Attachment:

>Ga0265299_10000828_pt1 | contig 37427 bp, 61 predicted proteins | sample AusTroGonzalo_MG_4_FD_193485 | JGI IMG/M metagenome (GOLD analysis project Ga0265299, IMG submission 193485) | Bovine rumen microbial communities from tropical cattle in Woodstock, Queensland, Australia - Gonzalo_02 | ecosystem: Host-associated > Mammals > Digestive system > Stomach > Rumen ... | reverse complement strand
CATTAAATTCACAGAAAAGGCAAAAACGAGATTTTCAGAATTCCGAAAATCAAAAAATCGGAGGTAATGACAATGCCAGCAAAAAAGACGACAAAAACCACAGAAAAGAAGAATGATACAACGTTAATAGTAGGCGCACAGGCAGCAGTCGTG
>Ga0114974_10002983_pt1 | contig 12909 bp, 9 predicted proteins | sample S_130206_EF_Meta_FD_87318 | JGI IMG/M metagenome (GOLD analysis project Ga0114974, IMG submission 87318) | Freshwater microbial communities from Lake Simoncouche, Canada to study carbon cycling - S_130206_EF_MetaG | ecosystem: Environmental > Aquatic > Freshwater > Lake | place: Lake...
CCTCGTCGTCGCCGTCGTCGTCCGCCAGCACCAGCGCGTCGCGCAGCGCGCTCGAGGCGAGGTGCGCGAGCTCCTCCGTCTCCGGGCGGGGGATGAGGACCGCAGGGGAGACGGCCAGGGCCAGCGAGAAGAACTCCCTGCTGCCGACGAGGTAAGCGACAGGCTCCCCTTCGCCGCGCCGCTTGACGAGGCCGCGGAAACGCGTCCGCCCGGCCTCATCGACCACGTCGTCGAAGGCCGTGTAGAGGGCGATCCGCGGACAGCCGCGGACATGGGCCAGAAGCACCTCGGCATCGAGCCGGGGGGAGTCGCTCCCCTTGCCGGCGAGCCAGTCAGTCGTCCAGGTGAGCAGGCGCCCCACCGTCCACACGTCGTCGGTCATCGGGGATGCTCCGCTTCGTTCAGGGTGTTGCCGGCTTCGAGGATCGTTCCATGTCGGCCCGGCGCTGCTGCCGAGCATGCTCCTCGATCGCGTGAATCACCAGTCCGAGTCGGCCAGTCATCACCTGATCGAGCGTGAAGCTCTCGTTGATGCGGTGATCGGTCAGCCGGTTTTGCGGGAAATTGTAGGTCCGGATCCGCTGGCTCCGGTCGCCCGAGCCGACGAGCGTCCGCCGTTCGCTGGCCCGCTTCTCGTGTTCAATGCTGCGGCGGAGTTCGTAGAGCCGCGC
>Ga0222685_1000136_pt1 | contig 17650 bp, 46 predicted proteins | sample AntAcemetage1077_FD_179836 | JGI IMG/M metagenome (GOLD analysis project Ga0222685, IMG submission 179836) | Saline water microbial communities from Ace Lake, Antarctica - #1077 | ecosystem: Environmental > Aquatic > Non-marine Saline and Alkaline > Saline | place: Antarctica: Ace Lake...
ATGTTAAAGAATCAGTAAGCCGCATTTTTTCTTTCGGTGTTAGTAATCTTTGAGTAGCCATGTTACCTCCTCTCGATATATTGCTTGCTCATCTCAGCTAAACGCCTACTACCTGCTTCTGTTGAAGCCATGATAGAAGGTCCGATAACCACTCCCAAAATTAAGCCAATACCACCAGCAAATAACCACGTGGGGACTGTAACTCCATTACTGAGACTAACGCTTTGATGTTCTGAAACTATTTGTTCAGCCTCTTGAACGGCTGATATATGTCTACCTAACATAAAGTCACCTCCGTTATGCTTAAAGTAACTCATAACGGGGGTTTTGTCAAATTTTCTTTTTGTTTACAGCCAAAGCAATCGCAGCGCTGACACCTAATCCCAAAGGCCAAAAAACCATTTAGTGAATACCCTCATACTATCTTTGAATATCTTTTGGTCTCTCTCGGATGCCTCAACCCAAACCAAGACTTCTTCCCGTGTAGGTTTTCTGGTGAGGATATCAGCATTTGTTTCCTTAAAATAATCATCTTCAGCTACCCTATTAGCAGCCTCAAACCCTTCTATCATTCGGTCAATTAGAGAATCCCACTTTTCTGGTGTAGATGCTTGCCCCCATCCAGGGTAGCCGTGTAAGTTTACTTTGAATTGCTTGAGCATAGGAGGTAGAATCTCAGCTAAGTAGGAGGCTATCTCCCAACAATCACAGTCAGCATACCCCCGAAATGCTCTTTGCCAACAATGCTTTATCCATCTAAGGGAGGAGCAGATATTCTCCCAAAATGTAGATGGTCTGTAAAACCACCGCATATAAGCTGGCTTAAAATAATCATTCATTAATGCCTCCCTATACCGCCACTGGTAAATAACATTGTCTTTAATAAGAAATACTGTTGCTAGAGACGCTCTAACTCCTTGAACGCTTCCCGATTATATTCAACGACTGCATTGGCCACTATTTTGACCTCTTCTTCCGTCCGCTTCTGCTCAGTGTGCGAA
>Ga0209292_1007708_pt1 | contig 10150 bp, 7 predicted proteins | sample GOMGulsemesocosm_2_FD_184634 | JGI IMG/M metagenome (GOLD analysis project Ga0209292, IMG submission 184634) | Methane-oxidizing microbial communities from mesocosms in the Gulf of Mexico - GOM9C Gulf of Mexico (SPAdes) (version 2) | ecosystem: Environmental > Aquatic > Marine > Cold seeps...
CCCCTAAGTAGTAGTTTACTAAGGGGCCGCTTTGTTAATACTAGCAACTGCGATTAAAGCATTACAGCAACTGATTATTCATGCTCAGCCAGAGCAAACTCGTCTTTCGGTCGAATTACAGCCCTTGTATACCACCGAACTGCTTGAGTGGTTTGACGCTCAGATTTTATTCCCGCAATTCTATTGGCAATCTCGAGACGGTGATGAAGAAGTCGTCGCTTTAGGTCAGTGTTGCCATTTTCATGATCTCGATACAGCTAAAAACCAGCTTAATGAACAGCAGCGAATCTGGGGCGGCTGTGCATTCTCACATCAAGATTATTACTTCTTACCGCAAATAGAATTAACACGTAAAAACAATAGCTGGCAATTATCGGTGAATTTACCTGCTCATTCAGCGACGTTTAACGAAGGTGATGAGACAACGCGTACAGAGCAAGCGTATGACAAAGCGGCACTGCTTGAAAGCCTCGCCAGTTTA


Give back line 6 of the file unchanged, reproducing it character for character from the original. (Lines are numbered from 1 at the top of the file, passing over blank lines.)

ATGTTAAAGAATCAGTAAGCCGCATTTTTTCTTTCGGTGTTAGTAATCTTTGAGTAGCCATGTTACCTCCTCTCGATATATTGCTTGCTCATCTCAGCTAAACGCCTACTACCTGCTTCTGTTGAAGCCATGATAGAAGGTCCGATAACCACTCCCAAAATTAAGCCAATACCACCAGCAAATAACCACGTGGGGACTGTAACTCCATTACTGAGACTAACGCTTTGATGTTCTGAAACTATTTGTTCAGCCTCTTGAACGGCTGATATATGTCTACCTAACATAAAGTCACCTCCGTTATGCTTAAAGTAACTCATAACGGGGGTTTTGTCAAATTTTCTTTTTGTTTACAGCCAAAGCAATCGCAGCGCTGACACCTAATCCCAAAGGCCAAAAAACCATTTAGTGAATACCCTCATACTATCTTTGAATATCTTTTGGTCTCTCTCGGATGCCTCAACCCAAACCAAGACTTCTTCCCGTGTAGGTTTTCTGGTGAGGATATCAGCATTTGTTTCCTTAAAATAATCATCTTCAGCTACCCTATTAGCAGCCTCAAACCCTTCTATCATTCGGTCAATTAGAGAATCCCACTTTTCTGGTGTAGATGCTTGCCCCCATCCAGGGTAGCCGTGTAAGTTTACTTTGAATTGCTTGAGCATAGGAGGTAGAATCTCAGCTAAGTAGGAGGCTATCTCCCAACAATCACAGTCAGCATACCCCCGAAATGCTCTTTGCCAACAATGCTTTATCCATCTAAGGGAGGAGCAGATATTCTCCCAAAATGTAGATGGTCTGTAAAACCACCGCATATAAGCTGGCTTAAAATAATCATTCATTAATGCCTCCCTATACCGCCACTGGTAAATAACATTGTCTTTAATAAGAAATACTGTTGCTAGAGACGCTCTAACTCCTTGAACGCTTCCCGATTATATTCAACGACTGCATTGGCCACTATTTTGACCTCTTCTTCCGTCCGCTTCTGCTCAGTGTGCGAA